Throughout the Middle Ages, every element of the Christmas celebration was ordered to enhancing the celebration of the Solemnity in Mass, the Liturgy of the Hours and sacramentals. Many forms of celebration were employed: songs, flowers, images, statues, etc. Even outside the Mass extra things were used to help highlight what was being celebrated in the Christmas liturgies: plays, carols, songs, dances, etc. All of it went to serve the liturgical celebration of the feast, particularly the Mass–the Christ-Mass. Calvinists and Puritans condemned the religious celebration of the Christmas. They felt that nothing should outrank Sunday in terms of celebration. When Puritans came to power in England, they abolished Christmas (1642). Eventually the monarchy was restored (1660) and re-allowed Christmas, but now it was a much more secular celebration–which became the roots of what we see in society today. There was a focus on the food (plum pudding, goose, minced pie, and roast beef, etc.), a focus on decorations (mistletoe, holly, ivy, the yule log, etc.), but nothing that directly highlighted Jesus or the story of His birth. You can note the lack of Jesus in Charles Dickens’ famous Christmas Story. It highlights generosity and goodwill (which are good emphases), but it lacks Jesus Himself. In America, as late as 1870, the Puritan emphasis still kept students in school under strict punishment on Christmas Day, so they could not be out celebrating.

As Catholics, we are encouraged by the Church to celebrate with Her. I encourage you to buck the popular secular trend, which takes Jesus out of Christmas, and return the celebration to its proper focus: Jesus Christ and the Masses at which we particularly celebrate His birth. I encourage you, if you are able, to try to organize your Christmas decorations, parties, and other festivities so that they happen within the Christmas Season. It will take a lot of self-restraint to resist the temptation to decorate and celebrate early, but I promise you, if you truly celebrate Advent during Advent (as a season of waiting and preparation and recollection of salvation history) and Christmas during Christmas (as a season of rejoicing that Jesus is present), you’ll gain a greater appreciation for Our Lord’s Coming and for why the Church celebrates the way She does.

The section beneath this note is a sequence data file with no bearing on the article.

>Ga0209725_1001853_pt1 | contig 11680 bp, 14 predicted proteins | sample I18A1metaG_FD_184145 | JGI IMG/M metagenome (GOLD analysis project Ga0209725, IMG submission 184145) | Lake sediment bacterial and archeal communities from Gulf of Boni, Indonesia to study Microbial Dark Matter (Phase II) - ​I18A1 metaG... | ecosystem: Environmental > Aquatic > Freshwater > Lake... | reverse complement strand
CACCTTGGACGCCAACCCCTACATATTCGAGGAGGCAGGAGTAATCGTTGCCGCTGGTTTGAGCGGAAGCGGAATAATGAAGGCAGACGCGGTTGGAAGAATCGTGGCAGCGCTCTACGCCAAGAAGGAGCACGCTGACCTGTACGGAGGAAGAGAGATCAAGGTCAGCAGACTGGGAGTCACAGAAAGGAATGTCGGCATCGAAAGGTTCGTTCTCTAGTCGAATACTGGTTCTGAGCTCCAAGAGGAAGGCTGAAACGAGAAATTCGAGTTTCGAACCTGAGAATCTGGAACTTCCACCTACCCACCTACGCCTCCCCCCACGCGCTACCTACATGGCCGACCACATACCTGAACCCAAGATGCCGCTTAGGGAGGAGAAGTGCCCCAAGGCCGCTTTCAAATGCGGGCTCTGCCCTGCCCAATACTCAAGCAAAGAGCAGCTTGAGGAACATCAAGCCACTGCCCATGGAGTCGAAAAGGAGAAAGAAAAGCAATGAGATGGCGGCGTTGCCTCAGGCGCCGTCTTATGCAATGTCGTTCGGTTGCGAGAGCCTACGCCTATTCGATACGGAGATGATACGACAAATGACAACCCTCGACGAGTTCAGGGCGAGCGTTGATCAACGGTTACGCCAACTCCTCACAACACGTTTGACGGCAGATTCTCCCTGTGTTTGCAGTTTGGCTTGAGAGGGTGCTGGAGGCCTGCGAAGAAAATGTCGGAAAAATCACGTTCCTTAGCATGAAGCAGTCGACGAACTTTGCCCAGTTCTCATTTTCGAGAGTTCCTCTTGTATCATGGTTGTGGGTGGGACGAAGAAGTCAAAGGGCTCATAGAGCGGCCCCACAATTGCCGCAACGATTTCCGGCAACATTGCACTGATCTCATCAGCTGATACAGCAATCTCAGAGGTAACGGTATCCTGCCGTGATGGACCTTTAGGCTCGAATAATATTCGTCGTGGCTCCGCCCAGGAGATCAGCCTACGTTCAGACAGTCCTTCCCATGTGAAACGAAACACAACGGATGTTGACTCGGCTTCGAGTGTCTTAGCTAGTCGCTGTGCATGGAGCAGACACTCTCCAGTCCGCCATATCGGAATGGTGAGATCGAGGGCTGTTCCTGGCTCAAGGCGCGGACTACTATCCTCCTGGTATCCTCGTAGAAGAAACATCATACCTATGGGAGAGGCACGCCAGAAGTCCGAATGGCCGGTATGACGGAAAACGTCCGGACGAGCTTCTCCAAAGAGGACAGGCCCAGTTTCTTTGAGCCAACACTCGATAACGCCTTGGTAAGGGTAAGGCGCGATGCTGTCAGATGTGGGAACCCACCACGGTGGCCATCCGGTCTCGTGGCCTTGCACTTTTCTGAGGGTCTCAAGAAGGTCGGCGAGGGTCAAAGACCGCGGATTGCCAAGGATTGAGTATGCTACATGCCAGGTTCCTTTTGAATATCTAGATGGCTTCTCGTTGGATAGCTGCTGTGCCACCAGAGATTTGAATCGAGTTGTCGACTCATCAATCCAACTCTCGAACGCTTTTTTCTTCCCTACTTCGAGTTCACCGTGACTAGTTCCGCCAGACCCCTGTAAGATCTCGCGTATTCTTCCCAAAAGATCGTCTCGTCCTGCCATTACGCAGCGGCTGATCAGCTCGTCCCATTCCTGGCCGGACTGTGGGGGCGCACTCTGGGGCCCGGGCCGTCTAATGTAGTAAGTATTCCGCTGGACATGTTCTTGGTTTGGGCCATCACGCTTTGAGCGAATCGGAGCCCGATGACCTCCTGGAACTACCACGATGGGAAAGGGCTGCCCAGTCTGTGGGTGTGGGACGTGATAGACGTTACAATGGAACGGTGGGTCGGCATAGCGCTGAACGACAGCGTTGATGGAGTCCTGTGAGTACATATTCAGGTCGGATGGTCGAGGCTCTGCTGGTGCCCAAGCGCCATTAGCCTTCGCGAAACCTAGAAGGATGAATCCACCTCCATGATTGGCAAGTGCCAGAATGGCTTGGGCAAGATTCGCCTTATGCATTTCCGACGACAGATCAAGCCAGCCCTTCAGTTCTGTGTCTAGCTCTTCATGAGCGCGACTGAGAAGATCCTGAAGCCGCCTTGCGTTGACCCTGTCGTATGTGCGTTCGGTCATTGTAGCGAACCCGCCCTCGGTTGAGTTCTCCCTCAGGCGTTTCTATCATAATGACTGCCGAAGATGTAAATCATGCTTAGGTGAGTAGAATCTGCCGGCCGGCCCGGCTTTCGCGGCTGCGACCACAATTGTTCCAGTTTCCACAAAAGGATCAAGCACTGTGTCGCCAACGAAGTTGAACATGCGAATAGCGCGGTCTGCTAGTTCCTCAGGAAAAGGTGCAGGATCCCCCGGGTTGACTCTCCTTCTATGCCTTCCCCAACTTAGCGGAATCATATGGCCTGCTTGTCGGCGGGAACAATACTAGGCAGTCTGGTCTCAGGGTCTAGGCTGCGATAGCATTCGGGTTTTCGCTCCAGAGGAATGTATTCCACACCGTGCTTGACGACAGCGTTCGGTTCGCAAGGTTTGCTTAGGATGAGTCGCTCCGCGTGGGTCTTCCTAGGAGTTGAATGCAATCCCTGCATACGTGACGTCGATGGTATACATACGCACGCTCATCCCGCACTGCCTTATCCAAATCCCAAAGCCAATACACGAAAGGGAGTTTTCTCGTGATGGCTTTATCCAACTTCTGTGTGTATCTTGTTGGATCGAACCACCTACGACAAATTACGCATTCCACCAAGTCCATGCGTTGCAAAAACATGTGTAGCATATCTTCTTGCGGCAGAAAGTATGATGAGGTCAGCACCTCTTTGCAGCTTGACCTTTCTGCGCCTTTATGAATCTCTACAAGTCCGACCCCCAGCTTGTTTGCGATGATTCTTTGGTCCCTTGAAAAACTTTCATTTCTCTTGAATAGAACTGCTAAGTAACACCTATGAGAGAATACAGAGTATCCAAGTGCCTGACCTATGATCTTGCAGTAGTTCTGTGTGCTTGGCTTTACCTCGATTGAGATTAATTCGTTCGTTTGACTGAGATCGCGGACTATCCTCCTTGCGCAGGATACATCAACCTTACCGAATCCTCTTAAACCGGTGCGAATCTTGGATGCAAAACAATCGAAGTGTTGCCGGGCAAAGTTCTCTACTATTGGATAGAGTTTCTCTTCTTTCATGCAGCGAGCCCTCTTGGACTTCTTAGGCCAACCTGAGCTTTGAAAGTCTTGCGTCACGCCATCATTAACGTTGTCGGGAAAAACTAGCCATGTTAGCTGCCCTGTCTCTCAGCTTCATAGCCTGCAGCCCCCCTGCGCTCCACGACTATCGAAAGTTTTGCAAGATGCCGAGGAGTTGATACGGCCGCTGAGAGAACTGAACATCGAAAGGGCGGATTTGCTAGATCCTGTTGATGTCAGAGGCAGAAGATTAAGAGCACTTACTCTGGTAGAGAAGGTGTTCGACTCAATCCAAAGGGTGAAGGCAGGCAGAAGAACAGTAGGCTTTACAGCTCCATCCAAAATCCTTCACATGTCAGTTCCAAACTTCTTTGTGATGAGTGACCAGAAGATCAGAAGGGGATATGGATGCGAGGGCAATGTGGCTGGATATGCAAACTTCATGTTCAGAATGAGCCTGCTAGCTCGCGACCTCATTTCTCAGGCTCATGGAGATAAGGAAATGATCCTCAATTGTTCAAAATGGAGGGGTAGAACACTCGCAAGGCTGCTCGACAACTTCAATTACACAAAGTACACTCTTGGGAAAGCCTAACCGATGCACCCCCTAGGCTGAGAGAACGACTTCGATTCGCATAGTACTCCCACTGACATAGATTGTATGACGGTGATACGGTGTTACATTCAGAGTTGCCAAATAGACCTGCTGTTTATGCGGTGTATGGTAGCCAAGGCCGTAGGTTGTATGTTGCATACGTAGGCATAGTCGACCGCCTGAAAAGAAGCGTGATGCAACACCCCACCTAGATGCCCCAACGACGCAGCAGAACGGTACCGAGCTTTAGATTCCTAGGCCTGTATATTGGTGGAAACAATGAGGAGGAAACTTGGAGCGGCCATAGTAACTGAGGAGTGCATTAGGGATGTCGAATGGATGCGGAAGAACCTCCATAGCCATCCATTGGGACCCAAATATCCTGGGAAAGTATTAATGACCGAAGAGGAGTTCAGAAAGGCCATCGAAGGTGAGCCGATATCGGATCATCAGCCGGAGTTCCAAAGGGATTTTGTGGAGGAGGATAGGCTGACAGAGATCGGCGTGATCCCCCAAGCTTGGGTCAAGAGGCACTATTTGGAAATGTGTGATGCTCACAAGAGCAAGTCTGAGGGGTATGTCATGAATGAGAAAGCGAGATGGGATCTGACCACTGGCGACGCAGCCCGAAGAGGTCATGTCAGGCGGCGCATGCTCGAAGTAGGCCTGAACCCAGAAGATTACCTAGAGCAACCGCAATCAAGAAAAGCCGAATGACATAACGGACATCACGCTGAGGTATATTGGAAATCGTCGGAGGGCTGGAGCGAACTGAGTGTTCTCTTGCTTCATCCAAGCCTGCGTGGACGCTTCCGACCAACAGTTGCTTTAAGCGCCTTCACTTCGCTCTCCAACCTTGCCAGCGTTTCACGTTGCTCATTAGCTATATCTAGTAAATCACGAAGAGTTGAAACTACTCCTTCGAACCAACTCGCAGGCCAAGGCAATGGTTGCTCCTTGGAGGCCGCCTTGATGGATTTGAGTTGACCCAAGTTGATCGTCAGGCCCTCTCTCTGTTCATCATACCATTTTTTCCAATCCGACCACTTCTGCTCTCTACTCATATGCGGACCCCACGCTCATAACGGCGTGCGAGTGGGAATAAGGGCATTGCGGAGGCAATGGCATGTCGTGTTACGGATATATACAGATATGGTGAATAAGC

Ideas for celebrating the Advent Season (November 28th – Evening of December 24th):

  • Don’t put your Christmas decorations on your tree right away. Instead, use your tree as a Jesse Tree and hang ornaments that represent Old Testament figures. Pull out the Christmas decorations on Christmas Eve and decorate the tree as a family.
  • Make an advent wreath and light the appropriate candles during family meal times:
    • 1 purple candle during week 1.
    • 2 purple candles during week 2
    • 2 purple and 1 pink candles during week 3
    • 3 purple and 1 pink candles during week 4
  • Go to Mass every day (if you can) or read the daily readings for Mass (in the Magnificat or for free online). Reflect on how God prepared mankind for the coming of His Son.
  • Pray the Advent Season Liturgy of the Hours.
  • Prepare a manger scene that only has animals in it. Place Mary and Joseph far away and slowly move them across the room/house throughout the Advent Season, until they arrive at the stable on Christmas Eve. Once Christmas has begun, put baby Jesus in the manger and bring in the shepherds and sheep. Wait for Epiphany to place the Wise Men in the scene (they came later).